Of course, I thought. The moose lamp. And I told its story.

Steven bought a ten-inch high table lamp at a garage sale. Maybe he paid as much as two dollars. It had a tiny bulb and a shade that had the image of a moose on it. When you turned the lamp on, its light shone in a way that accentuated the moose. Tacky at best, Steven kept it on a table in his apartment and switched it on every night. And turned it off when he went to bed. Never very sentimental, he nevertheless loved the moose lamp.

In the last month of his life, I was with him in his home when I stumbled and caught my foot in the lamp’s cord. The lamp fell off the table with a sound that presaged disaster. I picked it up as though it were a baby, flicked the lamp’s switch and was horrified to watch it stay dark. My son David was standing next to me and I said, “I don’t care what it costs, I want that lamp repaired and working before Steven is gone.”

David picked up the lamp, looked at the cord and sarcastically said, “Well we might first try plugging it in.” We did and the light shone through the moose and into my eyes. Laughter replaced tension.

Steven died a few weeks later. Aside from his guitars, the only valuable object in his apartment was the moose lamp. I wanted it and I took it. The two-dollar lamp now sits on an expensive table in my living room. I look at it each time I pass. I light it when the feeling takes me there. Memories flood back of Steven’s stubbornness and ego-centrism. But the lamp also reminds me of the special moments when I loved him most. Memories that assure me that his passing need not always be filled with sadness.

I don’t know if my story of the moose lamp helped the man opposite me. But it made my day.

Now that’s what I call music

Susan and I were in the library bookstore waiting for the Servpro man. We’ve been trying to locate a mysterious odor that’s bedeviled us for over a year, and had high hopes that our search would end with the Servpro man’s arrival.

Chatting while waiting led to my description of the Sunday Music Festival closing concert that included Stravinsky and Gershwin. “Gershwin? Now that’s what I call music”, Susan said with her voice and her infectious smile.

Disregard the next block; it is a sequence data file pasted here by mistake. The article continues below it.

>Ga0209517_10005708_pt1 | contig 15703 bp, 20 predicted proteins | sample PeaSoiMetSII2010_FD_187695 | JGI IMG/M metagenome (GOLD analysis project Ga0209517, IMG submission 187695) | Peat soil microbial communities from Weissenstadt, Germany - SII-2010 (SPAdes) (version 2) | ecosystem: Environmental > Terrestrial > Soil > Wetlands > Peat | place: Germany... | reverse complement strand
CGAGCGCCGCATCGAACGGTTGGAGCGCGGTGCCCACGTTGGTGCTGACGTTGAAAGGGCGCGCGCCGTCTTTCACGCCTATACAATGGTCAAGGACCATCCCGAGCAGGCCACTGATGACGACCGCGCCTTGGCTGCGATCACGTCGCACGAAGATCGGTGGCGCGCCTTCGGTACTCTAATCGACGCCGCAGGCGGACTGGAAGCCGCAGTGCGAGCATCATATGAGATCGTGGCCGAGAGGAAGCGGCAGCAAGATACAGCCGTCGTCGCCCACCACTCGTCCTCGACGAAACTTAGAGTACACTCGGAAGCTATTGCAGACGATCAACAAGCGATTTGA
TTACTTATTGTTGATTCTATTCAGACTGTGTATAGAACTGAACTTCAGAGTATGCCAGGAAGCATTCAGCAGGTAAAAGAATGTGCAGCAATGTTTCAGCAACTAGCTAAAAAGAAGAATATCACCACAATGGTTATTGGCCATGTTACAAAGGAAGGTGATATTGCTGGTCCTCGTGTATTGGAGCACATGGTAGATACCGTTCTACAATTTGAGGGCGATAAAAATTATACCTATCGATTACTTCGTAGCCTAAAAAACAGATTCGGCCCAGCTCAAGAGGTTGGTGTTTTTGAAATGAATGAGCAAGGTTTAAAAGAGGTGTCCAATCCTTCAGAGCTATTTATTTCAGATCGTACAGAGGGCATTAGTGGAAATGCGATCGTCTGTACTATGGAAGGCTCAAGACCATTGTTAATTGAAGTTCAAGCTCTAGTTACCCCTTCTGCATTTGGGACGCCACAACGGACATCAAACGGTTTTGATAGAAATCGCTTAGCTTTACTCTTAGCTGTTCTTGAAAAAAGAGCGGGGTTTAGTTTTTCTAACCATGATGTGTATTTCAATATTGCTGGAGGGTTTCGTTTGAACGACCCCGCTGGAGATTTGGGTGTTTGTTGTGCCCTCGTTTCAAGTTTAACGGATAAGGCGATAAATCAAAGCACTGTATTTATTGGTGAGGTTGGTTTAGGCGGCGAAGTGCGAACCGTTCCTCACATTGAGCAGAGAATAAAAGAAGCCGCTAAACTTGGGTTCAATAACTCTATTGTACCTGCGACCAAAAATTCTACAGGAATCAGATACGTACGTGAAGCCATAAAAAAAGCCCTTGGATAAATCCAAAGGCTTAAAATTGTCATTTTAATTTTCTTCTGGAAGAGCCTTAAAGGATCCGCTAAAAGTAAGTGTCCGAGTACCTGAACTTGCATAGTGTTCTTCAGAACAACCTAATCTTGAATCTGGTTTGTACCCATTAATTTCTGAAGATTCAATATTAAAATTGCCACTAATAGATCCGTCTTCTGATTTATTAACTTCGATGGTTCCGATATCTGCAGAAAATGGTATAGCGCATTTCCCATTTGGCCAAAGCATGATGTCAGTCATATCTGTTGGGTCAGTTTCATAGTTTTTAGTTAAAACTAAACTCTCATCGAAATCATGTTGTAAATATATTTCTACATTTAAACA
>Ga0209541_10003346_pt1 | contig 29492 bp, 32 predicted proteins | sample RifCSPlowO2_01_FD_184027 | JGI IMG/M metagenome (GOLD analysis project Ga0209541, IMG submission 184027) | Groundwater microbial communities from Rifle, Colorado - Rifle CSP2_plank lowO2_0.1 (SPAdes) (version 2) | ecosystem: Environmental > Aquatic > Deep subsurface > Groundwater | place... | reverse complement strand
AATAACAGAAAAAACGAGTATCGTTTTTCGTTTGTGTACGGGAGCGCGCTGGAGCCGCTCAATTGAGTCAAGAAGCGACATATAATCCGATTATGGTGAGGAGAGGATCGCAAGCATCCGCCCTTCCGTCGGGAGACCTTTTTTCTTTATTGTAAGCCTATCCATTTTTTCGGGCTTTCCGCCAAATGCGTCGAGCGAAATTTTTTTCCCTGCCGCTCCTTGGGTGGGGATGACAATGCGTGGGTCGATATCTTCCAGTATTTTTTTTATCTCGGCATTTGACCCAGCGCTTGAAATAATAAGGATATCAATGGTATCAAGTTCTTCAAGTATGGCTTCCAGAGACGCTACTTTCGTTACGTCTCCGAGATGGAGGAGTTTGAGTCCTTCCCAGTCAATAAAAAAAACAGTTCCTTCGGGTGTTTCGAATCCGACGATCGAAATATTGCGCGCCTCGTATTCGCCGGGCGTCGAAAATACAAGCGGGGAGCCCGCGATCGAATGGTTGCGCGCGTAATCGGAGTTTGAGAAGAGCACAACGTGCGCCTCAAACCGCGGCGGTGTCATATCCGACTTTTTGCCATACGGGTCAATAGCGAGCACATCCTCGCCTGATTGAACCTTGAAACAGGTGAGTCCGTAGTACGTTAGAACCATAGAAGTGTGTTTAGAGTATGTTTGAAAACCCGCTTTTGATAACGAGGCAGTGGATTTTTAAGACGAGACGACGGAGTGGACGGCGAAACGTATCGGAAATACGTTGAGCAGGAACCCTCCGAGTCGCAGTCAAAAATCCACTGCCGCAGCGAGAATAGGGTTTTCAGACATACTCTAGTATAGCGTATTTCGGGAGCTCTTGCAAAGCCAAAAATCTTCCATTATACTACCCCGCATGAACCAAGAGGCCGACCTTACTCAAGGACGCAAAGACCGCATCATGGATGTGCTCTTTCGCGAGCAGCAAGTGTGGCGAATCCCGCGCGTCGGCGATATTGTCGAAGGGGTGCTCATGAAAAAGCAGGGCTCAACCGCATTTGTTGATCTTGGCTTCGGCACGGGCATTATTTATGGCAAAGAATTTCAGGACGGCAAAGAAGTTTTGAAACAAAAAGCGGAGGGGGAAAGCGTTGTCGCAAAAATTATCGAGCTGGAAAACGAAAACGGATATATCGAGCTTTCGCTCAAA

I know what she means. Call it avant garde, cutting edge, new age or atonal, the Ojai Music Festival is either fabulous or unfathomable, depending on your willingness to absorb all it can throw at you. A festival that points with pride to a symphony composed for kitchen plates, and pianists who play with their elbows, it minimally deserves kudos for the bravery it shows in the face of potential brickbats.

Last year we bought tickets to all the events, spanning four days and nights. I laughingly remember the locker room conversation I had at the athletic club with a fellow member immediately following last year’s festival. He, like most Ojai citizens, hadn’t gone to the festival but had been close enough to hear the performers practicing at Libbey Bowl. I asked, “How did you know it was practice?”

Having learned our lesson, Jackie and I cravenly decided to limit our exposure. We only bought tickets to a single two-hour performance, the Sunday late afternoon closing event. Anna, who works for the festival, had touted me on this one, saying “Try it, you’ll only be moderately disappointed.” She wasn’t being funny since she knows my limits and is wary of over-promising.

With some trepidation and armed with our $150 tickets, we coasted into the bowl and located our seats. On the left, five rows from the stage, on the aisle. A note was stuck to my seat that said “Fred, thank you for your generous support of the festival this year. You help make it possible.” Oh, so now it’s my fault, I thought.

We waved at those we knew, traded hugs with those closer by. We sat on blow-up seat cushions that I had long ago learned were the make or break feature of any event at the bowl. We were early and, as punishment for our ignorance of protocol, periodically shifted in our aisle seats in order to allow others who were fashionably late, to pass down the row to their seats.